Some historians spurn nationally organized history because it is outdated, indeed, moribund, in the face of the pervasive and overpowering forces of technology, urbanization, and industrialization that they perceive as homogenizing the societies of our planet. "The real trend of American history," wrote Laurence Veysey, "... is toward a loss of whatever distinctiveness the society once possessed. ... For over a hundred years, and in some respects for much longer, the merger of America into a common pattern of modern life has been the great underlying tendency."6 On a narrowly practical level, this rejection of national differences seems premature, in view of the difficulties even the advanced industrial nation-states of Europe are experiencing in trying to create a truly common market, not to mention a common parliament. Industrialism may once have been thought to make internationalism inevitable, but, as Ernest Gellner has pointed out, the spread of industrial culture has probably done more to entrench nationalism than any other single force.7 On a more theoretical level, historians in particular ought to be suspicious of any notion that implicitly denies the role of the past in shaping the present, as Vesey's remarks seem to do. The past as a molder of the present should not be written off just because the forces of modernity seem pervasive. Experience warns us that the past penetrates the present whether we like it or not. No nation escapes its past even when it deliberately seeks to transcend it, as in the ideological revolutions in Russia in 1917 and China in 1948. Nor does a nation necessarily lose its past when foreign conquerors attempt to obliterate it, as the history of Poland reminds us. The ways in which a people adapt to the forces of modern technology or organization are, surely, the product of their history.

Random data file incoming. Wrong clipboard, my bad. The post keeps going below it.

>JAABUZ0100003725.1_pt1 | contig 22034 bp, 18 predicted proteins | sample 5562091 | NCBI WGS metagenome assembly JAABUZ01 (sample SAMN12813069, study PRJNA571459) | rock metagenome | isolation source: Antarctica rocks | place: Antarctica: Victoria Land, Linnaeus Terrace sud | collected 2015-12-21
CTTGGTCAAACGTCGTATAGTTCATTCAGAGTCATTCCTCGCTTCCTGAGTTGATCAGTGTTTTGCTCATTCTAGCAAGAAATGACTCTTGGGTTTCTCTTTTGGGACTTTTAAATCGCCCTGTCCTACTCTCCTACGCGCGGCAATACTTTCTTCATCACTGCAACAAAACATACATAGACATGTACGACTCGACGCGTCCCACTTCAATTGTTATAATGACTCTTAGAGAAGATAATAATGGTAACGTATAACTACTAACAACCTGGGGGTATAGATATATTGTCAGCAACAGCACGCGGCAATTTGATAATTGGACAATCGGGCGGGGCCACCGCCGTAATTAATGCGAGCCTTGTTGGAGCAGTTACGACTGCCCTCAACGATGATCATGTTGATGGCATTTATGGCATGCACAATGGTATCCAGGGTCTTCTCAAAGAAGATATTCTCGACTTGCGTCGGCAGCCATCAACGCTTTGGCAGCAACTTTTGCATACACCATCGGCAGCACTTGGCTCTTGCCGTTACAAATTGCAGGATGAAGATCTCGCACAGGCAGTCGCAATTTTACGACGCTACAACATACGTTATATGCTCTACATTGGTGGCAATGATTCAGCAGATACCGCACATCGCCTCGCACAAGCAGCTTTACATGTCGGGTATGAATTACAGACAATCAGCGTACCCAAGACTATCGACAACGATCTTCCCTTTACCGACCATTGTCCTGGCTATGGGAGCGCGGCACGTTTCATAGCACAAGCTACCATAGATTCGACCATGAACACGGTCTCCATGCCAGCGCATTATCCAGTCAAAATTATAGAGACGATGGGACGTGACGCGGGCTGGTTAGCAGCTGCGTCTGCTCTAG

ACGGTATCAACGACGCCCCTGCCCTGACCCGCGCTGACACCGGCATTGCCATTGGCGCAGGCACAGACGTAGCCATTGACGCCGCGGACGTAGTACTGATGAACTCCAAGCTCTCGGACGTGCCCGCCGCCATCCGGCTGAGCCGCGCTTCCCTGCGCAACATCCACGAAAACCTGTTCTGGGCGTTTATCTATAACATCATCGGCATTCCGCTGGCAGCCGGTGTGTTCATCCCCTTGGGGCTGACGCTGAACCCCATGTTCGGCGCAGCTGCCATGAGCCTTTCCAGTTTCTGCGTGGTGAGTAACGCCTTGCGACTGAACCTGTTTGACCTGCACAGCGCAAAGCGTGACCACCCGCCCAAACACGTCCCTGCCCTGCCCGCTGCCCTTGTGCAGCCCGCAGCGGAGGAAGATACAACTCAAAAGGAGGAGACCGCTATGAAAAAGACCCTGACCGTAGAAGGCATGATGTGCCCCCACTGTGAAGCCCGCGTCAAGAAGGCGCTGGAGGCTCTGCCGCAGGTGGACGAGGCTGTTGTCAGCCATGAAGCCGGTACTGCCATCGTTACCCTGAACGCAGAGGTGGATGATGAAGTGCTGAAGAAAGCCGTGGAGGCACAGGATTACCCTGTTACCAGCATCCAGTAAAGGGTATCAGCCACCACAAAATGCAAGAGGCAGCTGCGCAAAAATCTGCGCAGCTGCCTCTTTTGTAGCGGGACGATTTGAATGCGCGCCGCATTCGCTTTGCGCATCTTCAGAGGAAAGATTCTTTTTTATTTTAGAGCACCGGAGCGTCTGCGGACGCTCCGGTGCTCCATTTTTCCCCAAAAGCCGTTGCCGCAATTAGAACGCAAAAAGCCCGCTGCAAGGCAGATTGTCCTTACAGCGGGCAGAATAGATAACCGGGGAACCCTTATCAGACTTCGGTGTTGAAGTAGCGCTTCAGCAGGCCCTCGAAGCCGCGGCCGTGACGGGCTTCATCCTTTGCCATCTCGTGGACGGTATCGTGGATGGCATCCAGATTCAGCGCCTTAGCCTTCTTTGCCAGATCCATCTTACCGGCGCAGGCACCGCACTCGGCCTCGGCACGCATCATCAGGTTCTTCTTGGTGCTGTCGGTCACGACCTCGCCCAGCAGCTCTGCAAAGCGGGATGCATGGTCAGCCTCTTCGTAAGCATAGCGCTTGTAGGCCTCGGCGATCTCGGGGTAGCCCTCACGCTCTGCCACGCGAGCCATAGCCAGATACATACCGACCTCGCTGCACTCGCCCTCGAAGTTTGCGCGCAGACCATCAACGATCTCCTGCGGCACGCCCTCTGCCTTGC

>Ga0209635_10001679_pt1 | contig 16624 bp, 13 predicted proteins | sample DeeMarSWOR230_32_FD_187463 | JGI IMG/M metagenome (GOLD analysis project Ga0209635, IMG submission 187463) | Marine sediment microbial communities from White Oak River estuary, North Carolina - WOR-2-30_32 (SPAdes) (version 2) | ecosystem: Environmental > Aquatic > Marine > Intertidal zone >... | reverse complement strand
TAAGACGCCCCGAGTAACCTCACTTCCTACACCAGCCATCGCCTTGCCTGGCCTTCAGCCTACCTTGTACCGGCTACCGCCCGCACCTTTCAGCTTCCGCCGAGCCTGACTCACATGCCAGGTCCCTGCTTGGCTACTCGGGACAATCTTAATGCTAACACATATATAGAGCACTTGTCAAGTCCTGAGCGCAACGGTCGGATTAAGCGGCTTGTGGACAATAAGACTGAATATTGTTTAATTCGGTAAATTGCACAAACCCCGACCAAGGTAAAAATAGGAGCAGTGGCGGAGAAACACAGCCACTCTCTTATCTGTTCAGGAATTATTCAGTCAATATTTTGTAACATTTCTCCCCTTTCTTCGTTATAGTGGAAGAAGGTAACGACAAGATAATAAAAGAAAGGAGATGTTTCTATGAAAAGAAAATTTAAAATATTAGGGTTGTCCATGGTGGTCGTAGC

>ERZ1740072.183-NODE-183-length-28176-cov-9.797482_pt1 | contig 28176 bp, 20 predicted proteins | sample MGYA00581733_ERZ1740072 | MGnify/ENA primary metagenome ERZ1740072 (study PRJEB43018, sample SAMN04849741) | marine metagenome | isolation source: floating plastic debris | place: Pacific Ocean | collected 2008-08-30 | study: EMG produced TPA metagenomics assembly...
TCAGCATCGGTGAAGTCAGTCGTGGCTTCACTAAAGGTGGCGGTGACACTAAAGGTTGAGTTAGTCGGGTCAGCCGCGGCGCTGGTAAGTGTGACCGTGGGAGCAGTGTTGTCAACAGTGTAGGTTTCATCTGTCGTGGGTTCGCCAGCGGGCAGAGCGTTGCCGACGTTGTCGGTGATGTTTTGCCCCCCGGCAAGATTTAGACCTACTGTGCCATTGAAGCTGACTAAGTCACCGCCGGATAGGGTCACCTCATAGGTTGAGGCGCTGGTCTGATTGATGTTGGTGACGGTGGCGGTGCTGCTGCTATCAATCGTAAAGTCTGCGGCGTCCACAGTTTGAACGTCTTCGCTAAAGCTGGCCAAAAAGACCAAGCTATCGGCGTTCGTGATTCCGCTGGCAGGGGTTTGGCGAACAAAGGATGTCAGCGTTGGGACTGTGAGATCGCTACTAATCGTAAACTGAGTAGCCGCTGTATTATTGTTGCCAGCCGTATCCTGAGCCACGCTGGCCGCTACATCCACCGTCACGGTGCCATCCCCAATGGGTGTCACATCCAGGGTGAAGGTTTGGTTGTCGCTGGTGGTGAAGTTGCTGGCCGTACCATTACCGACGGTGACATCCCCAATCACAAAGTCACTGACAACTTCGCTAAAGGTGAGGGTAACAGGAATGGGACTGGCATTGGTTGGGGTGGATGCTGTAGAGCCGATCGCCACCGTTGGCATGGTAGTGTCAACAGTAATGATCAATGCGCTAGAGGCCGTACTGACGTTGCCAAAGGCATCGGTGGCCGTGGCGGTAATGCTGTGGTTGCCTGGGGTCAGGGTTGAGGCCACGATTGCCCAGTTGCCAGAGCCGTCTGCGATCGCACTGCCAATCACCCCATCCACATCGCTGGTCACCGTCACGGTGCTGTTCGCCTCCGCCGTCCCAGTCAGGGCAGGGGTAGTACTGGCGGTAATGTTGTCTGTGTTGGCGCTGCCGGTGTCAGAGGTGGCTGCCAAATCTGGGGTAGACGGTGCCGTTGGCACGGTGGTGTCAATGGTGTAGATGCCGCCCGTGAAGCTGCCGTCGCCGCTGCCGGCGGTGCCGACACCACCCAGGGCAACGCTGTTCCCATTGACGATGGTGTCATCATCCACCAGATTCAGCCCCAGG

But, some of you will undoubtedly object, why should we study how national societies differ from one another? Does not such a procedure overemphasize nationalism and other forces that divide rather than unite peoples? Professional students of nationalism themselves have raised these objections. "I make no secret of my belief," wrote Boyd C. Shafer some years ago, "that nationalism, especially when carried to extremes, leads to war and destruction." Shafer looked forward to the day when it would be shown "that men in every nation are basically more like men in other nations than they are different" and that their "human likenesses are possibly much more significant than their national differences." It is worth recognizing, nonetheless, as Marc Bloch emphasized half a century ago, that the identification of differences is a primary reason for historical comparison. Through this process, we learn what national events or developments require explanation and how we might explain them.9 More important, nationalism, though rightfully charged with many sins, is a deep-seated institution of our time, shaping and vivifying the lives of people throughout the world.10 We can write history that implicitly denies or ignores the nation-state, but it would be a history that flew in the face of what people who live in a nation-state require and demand. As Potter wrote, the "study of the American people holds little intellectual attraction if the American people are merely an undifferentiated mass of humans fortuitously located in America."11 We want to know what there is about them that makes them Americans. If we historians fail to provide a nationally defined history, others less critical and less informed will take over the job for us.